Adds co-author Ellen Zimmermann, M.D., associate professor of Internal Medicine at UMHS: "While endoscopy is still necessary to diagnose ulcerative colitis and to evaluate a patient for early signs of cancer, patients may be more willing to participate in clinical trials of new treatments if there are not so many colonoscopies involved."

Although the study favors the use of noninvasive indices to measure ulcerative colitis activity, Higgins feels that the SCCAI and Seo index could still be improved by including additional non-endoscopic components to further enhance the measurement of ulcerative colitis activity in patients.

Krista Hopson | EurekAlert!
Further information:
http://www.umich.edu

More articles from Health and Medicine:

nachricht Organ-on-a-chip mimics heart's biomechanical properties
23.02.2017 | Vanderbilt University

nachricht Researchers identify cause of hereditary skeletal muscle disorder
22.02.2017 | Klinikum der Universität München

All articles from Health and Medicine >>>

The most recent press releases about innovation >>>

Die letzten 5 Focus-News des innovations-reports im Überblick:

Im Focus: Breakthrough with a chain of gold atoms

In the field of nanoscience, an international team of physicists with participants from Konstanz has achieved a breakthrough in understanding heat transport

In the field of nanoscience, an international team of physicists with participants from Konstanz has achieved a breakthrough in understanding heat transport

Im Focus: DNA repair: a new letter in the cell alphabet

Results reveal how discoveries may be hidden in scientific “blind spots”

Cells need to repair damaged DNA in our genes to prevent the development of cancer and other diseases. Our cells therefore activate and send “repair-proteins”...

Im Focus: Dresdner scientists print tomorrow’s world

The Fraunhofer IWS Dresden and Technische Universität Dresden inaugurated their jointly operated Center for Additive Manufacturing Dresden (AMCD) with a festive ceremony on February 7, 2017. Scientists from various disciplines perform research on materials, additive manufacturing processes and innovative technologies, which build up components in a layer by layer process. This technology opens up new horizons for component design and combinations of functions. For example during fabrication, electrical conductors and sensors are already able to be additively manufactured into components. They provide information about stress conditions of a product during operation.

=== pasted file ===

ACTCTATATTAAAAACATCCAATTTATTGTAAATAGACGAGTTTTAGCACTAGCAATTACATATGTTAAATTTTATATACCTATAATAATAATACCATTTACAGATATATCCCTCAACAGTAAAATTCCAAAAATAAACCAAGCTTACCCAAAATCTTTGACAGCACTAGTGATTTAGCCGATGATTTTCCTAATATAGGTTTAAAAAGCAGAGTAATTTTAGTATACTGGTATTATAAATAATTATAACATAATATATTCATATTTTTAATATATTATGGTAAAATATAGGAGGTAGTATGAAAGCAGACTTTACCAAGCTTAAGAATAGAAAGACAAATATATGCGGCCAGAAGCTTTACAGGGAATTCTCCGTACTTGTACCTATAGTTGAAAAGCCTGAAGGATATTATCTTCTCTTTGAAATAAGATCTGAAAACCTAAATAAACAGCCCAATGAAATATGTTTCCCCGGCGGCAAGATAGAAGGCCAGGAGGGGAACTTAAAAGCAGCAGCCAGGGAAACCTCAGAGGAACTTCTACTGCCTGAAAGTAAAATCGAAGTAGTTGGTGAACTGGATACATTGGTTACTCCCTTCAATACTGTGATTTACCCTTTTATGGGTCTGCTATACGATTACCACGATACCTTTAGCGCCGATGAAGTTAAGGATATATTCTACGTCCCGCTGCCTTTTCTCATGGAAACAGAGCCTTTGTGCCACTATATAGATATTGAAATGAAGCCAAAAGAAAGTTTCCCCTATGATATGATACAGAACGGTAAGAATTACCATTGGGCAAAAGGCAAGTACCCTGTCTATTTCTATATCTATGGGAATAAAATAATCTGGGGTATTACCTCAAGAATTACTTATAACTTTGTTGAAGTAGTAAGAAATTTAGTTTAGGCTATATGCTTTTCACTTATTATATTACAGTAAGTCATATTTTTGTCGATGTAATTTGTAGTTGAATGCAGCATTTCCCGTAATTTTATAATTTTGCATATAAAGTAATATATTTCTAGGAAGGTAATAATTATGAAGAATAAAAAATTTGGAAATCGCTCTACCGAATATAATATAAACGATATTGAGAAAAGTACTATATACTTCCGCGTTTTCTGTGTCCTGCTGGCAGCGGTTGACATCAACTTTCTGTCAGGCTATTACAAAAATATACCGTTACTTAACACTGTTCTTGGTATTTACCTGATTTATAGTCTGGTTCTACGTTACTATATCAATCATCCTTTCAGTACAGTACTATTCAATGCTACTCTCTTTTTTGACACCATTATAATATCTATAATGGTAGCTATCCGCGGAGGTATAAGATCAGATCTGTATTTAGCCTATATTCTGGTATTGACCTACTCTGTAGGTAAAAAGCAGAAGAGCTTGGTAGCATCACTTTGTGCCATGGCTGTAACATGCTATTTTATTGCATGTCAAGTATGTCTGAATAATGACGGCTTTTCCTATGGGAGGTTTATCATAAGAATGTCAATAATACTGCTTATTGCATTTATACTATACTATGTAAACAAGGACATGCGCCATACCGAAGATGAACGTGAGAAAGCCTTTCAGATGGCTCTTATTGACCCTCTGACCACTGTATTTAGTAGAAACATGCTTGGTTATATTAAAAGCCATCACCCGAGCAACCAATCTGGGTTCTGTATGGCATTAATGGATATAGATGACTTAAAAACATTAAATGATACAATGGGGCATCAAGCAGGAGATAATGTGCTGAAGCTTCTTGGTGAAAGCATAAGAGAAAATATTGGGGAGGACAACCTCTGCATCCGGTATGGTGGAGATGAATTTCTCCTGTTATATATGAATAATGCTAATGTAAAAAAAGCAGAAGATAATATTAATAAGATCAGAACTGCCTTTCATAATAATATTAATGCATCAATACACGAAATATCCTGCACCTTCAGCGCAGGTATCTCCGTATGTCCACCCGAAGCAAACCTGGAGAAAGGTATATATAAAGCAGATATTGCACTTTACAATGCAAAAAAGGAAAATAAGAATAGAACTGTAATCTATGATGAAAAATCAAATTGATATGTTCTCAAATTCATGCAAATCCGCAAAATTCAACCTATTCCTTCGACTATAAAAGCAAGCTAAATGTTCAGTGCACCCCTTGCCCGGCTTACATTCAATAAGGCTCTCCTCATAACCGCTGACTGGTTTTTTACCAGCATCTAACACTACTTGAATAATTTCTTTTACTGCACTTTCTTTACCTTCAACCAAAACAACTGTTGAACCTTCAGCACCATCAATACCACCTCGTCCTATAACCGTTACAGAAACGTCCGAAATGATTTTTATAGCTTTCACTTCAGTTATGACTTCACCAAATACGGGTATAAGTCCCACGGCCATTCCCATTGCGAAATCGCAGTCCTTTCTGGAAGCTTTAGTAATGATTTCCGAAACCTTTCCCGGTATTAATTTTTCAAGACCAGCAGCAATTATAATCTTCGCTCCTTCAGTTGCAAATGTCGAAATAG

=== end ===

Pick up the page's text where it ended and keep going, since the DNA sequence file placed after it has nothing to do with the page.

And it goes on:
The 3D-printing technology, or additive manufacturing as it is often called, has long made the step out of scientific research laboratories into industrial...

Im Focus: Mimicking nature's cellular architectures via 3-D printing

Research offers new level of control over the structure of 3-D printed materials

Nature does amazing things with limited design materials. Grass, for example, can support its own weight, resist strong wind loads, and recover after being...

Im Focus: Three Magnetic States for Each Hole

Nanometer-scale magnetic perforated grids could create new possibilities for computing. Together with international colleagues, scientists from the Helmholtz Zentrum Dresden-Rossendorf (HZDR) have shown how a cobalt grid can be reliably programmed at room temperature. In addition they discovered that for every hole ("antidot") three magnetic states can be configured. The results have been published in the journal "Scientific Reports".

Physicist Dr. Rantej Bali from the HZDR, together with scientists from Singapore and Australia, designed a special grid structure in a thin layer of cobalt in...

All Focus news of the innovation-report >>>

Anzeige

Anzeige

Event News

Booth and panel discussion – The Lindau Nobel Laureate Meetings at the AAAS 2017 Annual Meeting

13.02.2017 | Event News

Complex Loading versus Hidden Reserves

10.02.2017 | Event News

International Conference on Crystal Growth in Freiburg

09.02.2017 | Event News

 
Latest News

Stingless bees have their nests protected by soldiers

24.02.2017 | Life Sciences

New risk factors for anxiety disorders

24.02.2017 | Life Sciences

MWC 2017: 5G Capital Berlin

24.02.2017 | Trade Fair News

VideoLinks
B2B-VideoLinks
More VideoLinks >>>